The way Tom Lewis waxed lyrical about his new house made Elvis Presley's Graceland mansion sound like a corrugated iron shed. "I have very expensive tastes," said the 22-year-old from Welwyn Garden City after posting a five-under 67 on day one of the Johnnie Walker Championship at Gleneagles to sit just two shots behind early pacesetters Bernd Wiesberger and Ricardo Gonzalez. "There are security cameras and I turned a three-bedroom house into a one-bedroom so I could have a big wardrobe. And there's a 15-foot sofa that I don't need."
There is the small matter of paying for it, of course. It could be the case that the Englishman's home is becoming a hassle. After winning the silver medal as the leading amateur in the 2011 Open at Sandwich, Lewis went on to land the European Tour's Portugal Masters a couple of months later in just his third start as a professional.
That success earned him almost £400,000 but, with a variety of fancy fixtures and fittings to shell out for, the former Walker Cup player could do with a finish like that again. "I maybe went slightly over the top with the fancy stuff, which set us back a bit," he conceded. "I thought that I would play a little better than I have."
Since that barnstorming breakthrough, Lewis' best finish has been a tie for 11th at the Sicilian Open a year past April. He has missed the cut in 10 of his 16 events this year and languishes down in 193rd place on the order of merit. With his exemption as a tournament winner expiring at the end of this season, these are challenging times. In fact, it has been a challenge ever since he won.
There was no apprenticeship at a lower level for Lewis. Instead he burst on to the scene and had to deal with all the hype and hysteria when he still had to find his feet. "I think I'm a better player now but I was coming from such a high from the Open and turning pro, I probably didn't know what to expect," said Lewis, who repaired the damage of a double-bogey on the third with seven birdies in total including three in a row at 16, 17 and 18. "That probably worked in my favour at the time but now I know how tough it is. I think I wasn't ready to win then and instead of learning on the Challenge Tour I had to do it in the limelight."
On a dull, dry and calm day that was perfect for scoring, Wiesberger, who was born in the Austrian capital, enjoyed something of a waltz from Vienna with a splendid seven-under 65 as he reaffirmed his affinity for the PGA Centenary course. Two years ago, he was one of five players involved in a play-off for the title. The 27-year-old faltered then but tour success would arrive the following season when he won both the Ballantine's Championship and the Lyoness Open. "Two years ago here, I still needed to get that feeling of what it was like to play for a win," said the remarkably consistent Wiesberger, who has not missed a cut in a regular European Tour event since the Dunhill Links Championship last October. "I didn't win here but, looking back, it definitely helped me and it was part of my progress as a player."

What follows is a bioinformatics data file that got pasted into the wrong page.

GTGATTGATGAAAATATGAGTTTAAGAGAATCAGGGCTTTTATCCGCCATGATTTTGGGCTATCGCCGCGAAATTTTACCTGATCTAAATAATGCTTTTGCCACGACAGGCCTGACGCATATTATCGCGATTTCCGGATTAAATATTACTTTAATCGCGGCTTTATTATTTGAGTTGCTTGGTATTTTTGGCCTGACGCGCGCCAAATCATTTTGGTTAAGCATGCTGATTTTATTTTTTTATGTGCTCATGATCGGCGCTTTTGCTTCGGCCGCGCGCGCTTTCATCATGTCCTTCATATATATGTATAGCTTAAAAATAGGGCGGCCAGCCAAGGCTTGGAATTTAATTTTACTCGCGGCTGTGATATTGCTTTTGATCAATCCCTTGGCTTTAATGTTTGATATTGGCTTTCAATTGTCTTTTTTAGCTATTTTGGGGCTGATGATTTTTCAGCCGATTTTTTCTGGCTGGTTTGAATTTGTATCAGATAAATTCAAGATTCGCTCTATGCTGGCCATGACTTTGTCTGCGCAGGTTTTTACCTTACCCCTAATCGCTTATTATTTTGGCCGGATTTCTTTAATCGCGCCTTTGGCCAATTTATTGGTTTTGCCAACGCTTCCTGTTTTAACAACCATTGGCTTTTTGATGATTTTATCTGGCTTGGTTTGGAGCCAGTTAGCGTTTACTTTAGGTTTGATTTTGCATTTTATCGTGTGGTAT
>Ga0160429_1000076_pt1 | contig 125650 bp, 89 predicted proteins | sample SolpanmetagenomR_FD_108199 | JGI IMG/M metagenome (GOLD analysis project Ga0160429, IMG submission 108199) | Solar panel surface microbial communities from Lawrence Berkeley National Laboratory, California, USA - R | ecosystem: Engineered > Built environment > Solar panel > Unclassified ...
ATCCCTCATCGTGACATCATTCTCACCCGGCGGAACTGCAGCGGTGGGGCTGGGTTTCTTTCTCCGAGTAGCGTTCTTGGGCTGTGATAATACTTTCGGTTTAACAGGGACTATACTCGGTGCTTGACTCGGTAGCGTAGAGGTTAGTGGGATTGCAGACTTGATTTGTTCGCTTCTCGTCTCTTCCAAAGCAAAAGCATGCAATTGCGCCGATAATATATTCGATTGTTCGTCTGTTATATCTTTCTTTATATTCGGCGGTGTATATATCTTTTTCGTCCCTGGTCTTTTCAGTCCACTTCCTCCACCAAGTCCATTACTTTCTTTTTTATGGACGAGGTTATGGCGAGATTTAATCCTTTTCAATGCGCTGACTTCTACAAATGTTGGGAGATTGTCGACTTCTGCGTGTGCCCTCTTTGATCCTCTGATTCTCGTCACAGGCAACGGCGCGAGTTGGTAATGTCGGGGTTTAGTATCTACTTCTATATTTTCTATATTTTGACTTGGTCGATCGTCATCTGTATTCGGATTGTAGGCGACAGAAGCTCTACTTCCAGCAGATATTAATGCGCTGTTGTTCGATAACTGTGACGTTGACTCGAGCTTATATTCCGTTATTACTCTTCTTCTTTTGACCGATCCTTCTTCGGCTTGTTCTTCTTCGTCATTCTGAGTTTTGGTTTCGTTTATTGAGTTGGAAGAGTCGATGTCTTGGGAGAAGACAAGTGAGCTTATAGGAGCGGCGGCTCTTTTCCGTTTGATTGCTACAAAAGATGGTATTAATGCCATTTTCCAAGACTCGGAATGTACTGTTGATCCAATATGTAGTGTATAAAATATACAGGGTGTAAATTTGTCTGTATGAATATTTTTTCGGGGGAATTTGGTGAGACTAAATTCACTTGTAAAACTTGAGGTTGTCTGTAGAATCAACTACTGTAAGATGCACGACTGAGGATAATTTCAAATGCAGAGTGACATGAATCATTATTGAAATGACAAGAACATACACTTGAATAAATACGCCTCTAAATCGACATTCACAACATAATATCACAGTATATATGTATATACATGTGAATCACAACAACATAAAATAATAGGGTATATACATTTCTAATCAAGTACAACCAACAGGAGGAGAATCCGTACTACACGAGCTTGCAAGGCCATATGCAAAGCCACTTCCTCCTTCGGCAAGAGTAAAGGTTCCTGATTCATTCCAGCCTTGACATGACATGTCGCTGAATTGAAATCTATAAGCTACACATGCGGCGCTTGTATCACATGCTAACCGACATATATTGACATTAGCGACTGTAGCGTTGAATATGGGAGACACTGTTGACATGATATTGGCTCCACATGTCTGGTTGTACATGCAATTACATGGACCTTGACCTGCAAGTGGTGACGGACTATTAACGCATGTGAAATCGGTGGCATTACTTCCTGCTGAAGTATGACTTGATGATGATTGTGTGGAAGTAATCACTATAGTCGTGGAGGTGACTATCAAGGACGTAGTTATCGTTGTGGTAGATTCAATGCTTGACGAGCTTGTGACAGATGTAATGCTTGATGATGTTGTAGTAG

Wiesberger was joined late in the day at the top by the evergreen Argentine Gonzalez, the 43-year-old who has four tour titles on his cv and bolstered his assault here by packing seven birdies and an eagle into an eventful 65.
The chasing pack on six-under is made up of half a dozen players and includes Englishman Mark Foster, who was also in that lengthy play-off of 2011, former Ryder Cup player Ross Fisher, Australia's Brett Rumford, who chipped in for birdie on the 13th amid a tidy card, and the recuperating Spaniard Ignacio Garrido, who has been battling against the debilitating effects of glandular fever since April. "I shouldn't have played for three or four months really but I couldn't stop during the best part of the season," he said. "Of course, I should've stopped but it's easy to say that now."
With qualification for the 2014 Ryder Cup at Gleneagles beginning in Wales next week, Paul McGinley may just fancy his own chances after a spirited 68. "That's me just warming up," the European captain said with a smile before admitting that he has withdrawn himself from the points list. "There's no way you could be a playing captain."
After a decent Scottish summer for a change, the PGA Centenary course is playing reasonably firm and fast and, with the rough not as penal as in previous sodden years, McGinley's reconnaissance mission yesterday gave the Irishman plenty of food for thought . "I took a lot of notes in my yardage book," said the ever meticulous Dubliner. "I really learned a huge amount from playing the course. It certainly suited me and my eye, whether it suits the players in the Ryder Cup is another story. I'll get some feedback from the players about what kind of course we will have because the set up is my prerogative as the home team captain."
Chris Doak, two-over after three, rallied to finish with a three-under 69, the same tally as Richie Ramsay and Craig Lee. Paul Lawrie, the defending champion, finished with a flourish and birdied two of his last three holes in a two-under 70.